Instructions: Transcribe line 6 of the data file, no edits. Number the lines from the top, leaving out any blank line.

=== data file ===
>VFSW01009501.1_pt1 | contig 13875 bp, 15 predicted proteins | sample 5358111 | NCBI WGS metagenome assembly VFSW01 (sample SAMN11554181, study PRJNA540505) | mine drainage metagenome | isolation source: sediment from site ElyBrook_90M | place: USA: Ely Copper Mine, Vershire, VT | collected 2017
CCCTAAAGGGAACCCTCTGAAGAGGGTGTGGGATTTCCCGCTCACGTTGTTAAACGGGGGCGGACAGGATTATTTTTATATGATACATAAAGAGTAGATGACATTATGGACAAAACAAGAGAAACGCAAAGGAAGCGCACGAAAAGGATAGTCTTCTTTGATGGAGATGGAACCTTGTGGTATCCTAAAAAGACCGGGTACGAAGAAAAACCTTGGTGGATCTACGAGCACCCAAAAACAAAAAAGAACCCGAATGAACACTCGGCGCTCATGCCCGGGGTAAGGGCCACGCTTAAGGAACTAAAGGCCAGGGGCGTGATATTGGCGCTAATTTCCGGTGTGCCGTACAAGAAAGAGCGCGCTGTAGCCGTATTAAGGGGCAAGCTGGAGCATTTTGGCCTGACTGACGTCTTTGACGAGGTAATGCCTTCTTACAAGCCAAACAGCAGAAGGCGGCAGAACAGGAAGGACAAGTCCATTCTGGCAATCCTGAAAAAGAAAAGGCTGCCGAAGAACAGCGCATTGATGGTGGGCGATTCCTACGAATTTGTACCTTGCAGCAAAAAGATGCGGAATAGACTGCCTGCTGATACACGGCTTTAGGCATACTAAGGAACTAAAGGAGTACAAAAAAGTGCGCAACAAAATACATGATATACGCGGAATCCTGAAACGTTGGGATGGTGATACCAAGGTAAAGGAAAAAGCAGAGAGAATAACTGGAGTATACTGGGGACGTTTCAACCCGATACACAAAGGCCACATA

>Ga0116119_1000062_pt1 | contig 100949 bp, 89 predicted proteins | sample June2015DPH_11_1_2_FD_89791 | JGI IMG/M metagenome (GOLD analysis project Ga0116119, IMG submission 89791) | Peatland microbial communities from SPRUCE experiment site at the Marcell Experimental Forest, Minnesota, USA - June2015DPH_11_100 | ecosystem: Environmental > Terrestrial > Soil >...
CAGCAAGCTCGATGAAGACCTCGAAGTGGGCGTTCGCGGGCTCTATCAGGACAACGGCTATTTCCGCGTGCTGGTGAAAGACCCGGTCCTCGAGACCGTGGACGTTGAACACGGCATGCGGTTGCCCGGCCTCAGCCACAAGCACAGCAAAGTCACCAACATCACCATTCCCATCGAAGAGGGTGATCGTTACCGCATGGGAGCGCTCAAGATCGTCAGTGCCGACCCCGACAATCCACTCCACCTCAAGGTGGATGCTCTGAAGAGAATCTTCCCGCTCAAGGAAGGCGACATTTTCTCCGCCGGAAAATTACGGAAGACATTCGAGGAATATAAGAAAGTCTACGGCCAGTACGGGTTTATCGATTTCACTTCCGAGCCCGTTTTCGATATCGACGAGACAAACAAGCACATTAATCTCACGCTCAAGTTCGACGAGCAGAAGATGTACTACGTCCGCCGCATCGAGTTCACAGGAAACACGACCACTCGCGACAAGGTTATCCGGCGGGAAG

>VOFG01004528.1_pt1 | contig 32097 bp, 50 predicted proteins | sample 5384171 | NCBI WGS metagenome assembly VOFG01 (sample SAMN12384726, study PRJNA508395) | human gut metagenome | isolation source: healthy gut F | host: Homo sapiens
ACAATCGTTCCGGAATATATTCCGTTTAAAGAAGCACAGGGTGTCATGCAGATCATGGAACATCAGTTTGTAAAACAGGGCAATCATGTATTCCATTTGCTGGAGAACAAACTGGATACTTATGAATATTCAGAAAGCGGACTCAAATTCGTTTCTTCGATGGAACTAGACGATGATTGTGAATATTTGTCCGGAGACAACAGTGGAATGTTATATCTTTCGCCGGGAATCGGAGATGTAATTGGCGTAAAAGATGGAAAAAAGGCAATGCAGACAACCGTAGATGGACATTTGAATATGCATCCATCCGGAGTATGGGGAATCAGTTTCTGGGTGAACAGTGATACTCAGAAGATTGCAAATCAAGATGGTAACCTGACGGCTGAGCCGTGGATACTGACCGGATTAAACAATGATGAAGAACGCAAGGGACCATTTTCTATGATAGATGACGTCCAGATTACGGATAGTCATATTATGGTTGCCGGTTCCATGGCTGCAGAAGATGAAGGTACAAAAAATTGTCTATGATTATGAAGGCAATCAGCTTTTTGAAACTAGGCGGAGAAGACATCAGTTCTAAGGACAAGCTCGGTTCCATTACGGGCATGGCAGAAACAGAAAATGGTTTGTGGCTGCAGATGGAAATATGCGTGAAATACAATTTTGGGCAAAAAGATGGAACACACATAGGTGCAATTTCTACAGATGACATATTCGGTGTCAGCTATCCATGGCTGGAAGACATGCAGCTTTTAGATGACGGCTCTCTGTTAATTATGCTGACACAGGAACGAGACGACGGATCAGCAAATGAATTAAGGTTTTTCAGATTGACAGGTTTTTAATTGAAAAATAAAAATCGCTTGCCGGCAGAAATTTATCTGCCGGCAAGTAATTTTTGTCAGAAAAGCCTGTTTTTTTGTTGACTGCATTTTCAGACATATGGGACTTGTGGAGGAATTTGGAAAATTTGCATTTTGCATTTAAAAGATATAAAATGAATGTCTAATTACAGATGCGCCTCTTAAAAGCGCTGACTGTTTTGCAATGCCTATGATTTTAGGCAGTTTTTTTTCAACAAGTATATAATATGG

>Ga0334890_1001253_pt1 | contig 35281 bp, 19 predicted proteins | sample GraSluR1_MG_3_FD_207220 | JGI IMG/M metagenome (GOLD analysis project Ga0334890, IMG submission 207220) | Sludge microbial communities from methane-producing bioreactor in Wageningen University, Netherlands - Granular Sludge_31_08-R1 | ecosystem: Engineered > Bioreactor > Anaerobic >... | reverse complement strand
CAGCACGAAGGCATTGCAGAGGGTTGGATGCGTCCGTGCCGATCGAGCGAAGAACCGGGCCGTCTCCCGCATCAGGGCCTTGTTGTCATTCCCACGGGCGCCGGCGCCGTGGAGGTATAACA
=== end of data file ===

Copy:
ACAATCGTTCCGGAATATATTCCGTTTAAAGAAGCACAGGGTGTCATGCAGATCATGGAACATCAGTTTGTAAAACAGGGCAATCATGTATTCCATTTGCTGGAGAACAAACTGGATACTTATGAATATTCAGAAAGCGGACTCAAATTCGTTTCTTCGATGGAACTAGACGATGATTGTGAATATTTGTCCGGAGACAACAGTGGAATGTTATATCTTTCGCCGGGAATCGGAGATGTAATTGGCGTAAAAGATGGAAAAAAGGCAATGCAGACAACCGTAGATGGACATTTGAATATGCATCCATCCGGAGTATGGGGAATCAGTTTCTGGGTGAACAGTGATACTCAGAAGATTGCAAATCAAGATGGTAACCTGACGGCTGAGCCGTGGATACTGACCGGATTAAACAATGATGAAGAACGCAAGGGACCATTTTCTATGATAGATGACGTCCAGATTACGGATAGTCATATTATGGTTGCCGGTTCCATGGCTGCAGAAGATGAAGGTACAAAAAATTGTCTATGATTATGAAGGCAATCAGCTTTTTGAAACTAGGCGGAGAAGACATCAGTTCTAAGGACAAGCTCGGTTCCATTACGGGCATGGCAGAAACAGAAAATGGTTTGTGGCTGCAGATGGAAATATGCGTGAAATACAATTTTGGGCAAAAAGATGGAACACACATAGGTGCAATTTCTACAGATGACATATTCGGTGTCAGCTATCCATGGCTGGAAGACATGCAGCTTTTAGATGACGGCTCTCTGTTAATTATGCTGACACAGGAACGAGACGACGGATCAGCAAATGAATTAAGGTTTTTCAGATTGACAGGTTTTTAATTGAAAAATAAAAATCGCTTGCCGGCAGAAATTTATCTGCCGGCAAGTAATTTTTGTCAGAAAAGCCTGTTTTTTTGTTGACTGCATTTTCAGACATATGGGACTTGTGGAGGAATTTGGAAAATTTGCATTTTGCATTTAAAAGATATAAAATGAATGTCTAATTACAGATGCGCCTCTTAAAAGCGCTGACTGTTTTGCAATGCCTATGATTTTAGGCAGTTTTTTTTCAACAAGTATATAATATGG